I find websites such as ratemyprofessors useful when enrolling for classes.
Don't let my input ruin dual enrollment--it can be a lot of fun. If you're taking, for example, three classes at Messiah next semester, allocate two to satisfy general education and pick a fun or interesting third class (I chose Creative Writing one semester). Just bear in mind that arriving at university with most of these requirements behind you will free up space in your schedule for French, photography, and volleyball, in addition to new interests you're likely to discover along the way. Also note that if you acquire a certain number of credits (in Florida, 60) you will need to apply to the next college as a transfer student. Good luck, orchidman!
Thanks for this!! SUPER informative, thanks a lot!! I'm trying to do dual enrollment that way when I get to full time college I can have a somewhat lesser load so I am able to play volleyball. I think its a great idea to take some fun classes too! I will probably do an art class, I was looking at Messiah's catalog today with my mom and I might choose photography (there may be schedule conflicts), Design and Color, or a class that is basically 3D design.
Originally Posted by firstname.lastname@example.org
Keep your grades up and concentrate on academics. Don't put athletics ahead of academics. You can play volleyball all you want, but it won't pay your bills.
Men's -anything but football and basketball- will be the first sports to be cut if the athletics budget comes up short or Title IX balance needs adjusting.
Try to narrow your range of colleges as each application will cost something.
Don't put a huge amount of value on a one day visitations or orientation. All colleges and universities put on their best show for visiting families. You can not get to know a town or institution in a day or weekend.
If you get on the National Merit Scholar list, colleges will be seeking you. Some will seem silly and weird. Don't automatically turn them down until you've actually checked them out. Some will offer a free ride. School, unless you are seeking a specific "name" on your diploma for professional reasons - is what you make of it. The quality of the teaching professors is more important than the name on the paperwork. Don't let the number of faculty to students influence you. Every research institution has a substantial number of research professors who don't teach. So their reputation means little to your education.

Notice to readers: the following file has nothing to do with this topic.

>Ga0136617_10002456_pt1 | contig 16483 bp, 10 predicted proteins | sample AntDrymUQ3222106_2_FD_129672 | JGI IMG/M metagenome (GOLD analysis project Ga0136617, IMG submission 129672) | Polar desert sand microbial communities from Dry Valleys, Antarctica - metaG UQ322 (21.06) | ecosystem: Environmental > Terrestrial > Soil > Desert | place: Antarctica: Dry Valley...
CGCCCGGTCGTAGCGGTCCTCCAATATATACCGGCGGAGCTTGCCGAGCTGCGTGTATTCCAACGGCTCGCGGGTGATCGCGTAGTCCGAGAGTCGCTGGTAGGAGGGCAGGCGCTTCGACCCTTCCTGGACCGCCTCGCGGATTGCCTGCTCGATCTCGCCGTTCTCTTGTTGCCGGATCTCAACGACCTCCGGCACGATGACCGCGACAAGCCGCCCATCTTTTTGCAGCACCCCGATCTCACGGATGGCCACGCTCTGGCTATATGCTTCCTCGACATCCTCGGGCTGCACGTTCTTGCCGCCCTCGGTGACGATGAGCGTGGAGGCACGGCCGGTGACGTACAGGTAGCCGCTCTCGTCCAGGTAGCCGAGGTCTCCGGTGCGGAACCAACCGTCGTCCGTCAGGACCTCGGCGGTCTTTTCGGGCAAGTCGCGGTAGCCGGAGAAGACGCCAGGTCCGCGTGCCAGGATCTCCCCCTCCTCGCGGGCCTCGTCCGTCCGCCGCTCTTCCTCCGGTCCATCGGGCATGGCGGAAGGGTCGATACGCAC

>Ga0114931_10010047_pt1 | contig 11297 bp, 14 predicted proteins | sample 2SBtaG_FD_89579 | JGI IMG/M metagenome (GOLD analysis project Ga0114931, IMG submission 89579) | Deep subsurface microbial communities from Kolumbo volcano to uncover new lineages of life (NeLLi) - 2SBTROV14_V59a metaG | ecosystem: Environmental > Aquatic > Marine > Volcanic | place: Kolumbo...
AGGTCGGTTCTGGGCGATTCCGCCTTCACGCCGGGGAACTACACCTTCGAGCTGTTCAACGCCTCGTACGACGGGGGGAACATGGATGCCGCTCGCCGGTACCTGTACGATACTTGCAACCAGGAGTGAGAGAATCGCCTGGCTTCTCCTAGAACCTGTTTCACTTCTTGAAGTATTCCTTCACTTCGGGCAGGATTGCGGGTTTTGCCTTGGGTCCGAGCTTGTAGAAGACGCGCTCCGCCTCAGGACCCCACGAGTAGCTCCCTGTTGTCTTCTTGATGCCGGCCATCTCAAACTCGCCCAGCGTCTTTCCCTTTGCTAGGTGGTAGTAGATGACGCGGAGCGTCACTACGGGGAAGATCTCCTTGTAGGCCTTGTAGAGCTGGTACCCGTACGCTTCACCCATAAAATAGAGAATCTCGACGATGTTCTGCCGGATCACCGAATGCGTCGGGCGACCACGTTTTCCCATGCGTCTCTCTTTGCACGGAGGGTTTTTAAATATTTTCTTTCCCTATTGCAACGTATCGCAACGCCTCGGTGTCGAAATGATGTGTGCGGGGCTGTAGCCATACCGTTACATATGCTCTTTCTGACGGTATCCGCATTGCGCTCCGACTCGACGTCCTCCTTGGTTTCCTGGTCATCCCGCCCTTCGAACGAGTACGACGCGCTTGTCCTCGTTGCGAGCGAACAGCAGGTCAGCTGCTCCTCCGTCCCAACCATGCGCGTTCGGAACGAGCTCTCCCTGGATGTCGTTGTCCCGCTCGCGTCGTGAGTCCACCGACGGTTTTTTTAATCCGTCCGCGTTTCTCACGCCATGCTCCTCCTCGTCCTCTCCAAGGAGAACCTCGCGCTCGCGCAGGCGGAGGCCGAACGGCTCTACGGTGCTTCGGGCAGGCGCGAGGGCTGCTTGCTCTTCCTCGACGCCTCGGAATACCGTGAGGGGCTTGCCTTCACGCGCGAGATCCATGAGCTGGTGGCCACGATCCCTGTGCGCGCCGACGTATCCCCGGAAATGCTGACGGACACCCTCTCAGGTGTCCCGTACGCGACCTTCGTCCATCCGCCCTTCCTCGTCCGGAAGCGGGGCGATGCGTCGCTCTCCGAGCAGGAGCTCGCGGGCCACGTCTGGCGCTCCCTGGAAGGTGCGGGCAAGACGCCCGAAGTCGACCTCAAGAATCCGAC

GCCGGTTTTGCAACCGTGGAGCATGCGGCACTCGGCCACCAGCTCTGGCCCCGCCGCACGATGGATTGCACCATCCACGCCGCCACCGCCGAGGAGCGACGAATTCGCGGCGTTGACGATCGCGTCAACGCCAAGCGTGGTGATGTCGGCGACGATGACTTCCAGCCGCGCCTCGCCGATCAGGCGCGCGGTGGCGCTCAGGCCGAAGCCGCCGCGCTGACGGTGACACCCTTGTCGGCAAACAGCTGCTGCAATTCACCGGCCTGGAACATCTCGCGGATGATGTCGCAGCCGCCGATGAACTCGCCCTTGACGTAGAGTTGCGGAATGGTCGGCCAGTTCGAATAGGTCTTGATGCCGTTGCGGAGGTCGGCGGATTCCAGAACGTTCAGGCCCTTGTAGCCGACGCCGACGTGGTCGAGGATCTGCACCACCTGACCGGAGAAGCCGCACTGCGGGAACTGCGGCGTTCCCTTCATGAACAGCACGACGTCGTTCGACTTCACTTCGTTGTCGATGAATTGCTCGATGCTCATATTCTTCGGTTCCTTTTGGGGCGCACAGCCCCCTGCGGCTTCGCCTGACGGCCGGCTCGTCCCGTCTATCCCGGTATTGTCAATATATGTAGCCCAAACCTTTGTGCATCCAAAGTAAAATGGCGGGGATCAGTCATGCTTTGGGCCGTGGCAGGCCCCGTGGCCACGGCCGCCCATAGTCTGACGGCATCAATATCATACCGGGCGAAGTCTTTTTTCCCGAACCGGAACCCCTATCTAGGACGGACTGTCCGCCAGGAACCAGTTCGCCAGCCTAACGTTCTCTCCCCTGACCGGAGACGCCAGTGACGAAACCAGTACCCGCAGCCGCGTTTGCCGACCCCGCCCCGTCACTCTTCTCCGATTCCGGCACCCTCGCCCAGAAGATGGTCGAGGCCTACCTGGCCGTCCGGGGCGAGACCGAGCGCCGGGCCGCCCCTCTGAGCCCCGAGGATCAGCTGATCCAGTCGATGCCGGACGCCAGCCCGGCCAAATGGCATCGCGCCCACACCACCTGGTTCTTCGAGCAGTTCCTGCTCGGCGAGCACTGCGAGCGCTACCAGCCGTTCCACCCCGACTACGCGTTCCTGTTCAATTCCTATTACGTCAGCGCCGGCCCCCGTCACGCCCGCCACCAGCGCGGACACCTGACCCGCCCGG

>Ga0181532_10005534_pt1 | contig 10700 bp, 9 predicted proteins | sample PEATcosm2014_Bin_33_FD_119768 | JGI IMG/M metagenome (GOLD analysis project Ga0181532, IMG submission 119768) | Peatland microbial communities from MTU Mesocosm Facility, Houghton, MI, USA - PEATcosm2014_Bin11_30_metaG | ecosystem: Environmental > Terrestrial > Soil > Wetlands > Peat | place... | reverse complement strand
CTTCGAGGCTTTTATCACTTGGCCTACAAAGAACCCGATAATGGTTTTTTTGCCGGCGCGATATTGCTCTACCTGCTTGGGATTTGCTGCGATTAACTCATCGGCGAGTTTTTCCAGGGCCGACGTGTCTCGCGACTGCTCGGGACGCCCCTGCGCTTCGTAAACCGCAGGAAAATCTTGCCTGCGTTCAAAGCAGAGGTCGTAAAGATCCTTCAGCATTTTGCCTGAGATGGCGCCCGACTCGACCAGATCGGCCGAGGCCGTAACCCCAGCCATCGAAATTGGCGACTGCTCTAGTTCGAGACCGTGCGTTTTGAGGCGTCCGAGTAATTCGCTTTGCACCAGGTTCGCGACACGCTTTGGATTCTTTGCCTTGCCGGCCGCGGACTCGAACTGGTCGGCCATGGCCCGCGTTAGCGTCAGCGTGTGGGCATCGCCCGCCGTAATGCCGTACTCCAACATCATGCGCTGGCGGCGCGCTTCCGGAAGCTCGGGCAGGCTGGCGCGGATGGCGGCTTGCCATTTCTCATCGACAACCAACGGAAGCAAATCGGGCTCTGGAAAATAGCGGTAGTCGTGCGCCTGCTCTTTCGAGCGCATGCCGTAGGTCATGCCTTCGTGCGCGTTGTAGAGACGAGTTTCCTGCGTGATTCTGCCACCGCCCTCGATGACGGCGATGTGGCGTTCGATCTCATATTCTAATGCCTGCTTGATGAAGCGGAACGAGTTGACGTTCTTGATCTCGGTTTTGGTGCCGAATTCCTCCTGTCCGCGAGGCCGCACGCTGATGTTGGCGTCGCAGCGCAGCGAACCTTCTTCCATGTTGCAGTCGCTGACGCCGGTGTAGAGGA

Just like the military, Make sure any offers you seriously consider, are in writing.
Some schools in areas adversely affected by hurricanes (in the last five years) are still trying to build their classes back to where they were. Tulane made both my college age kids, very interesting offers.
Now is also the time for your parents, if they are planning to help you in any way financially, to look at the structure of their finances. Making some changes while you are a junior may help your shot at financial aid.
for more information on financial issues. Have your parents look at the forms. Keeping in mind that reporting requirements change. One recent change vastly altered the reporting for some retirement investments.
Thanks for this! Most of my remarks are noted above. As far as finances go, my dad works at PHEAA so he works with student loans all day, so he will definitely be able to help me figure out what is best!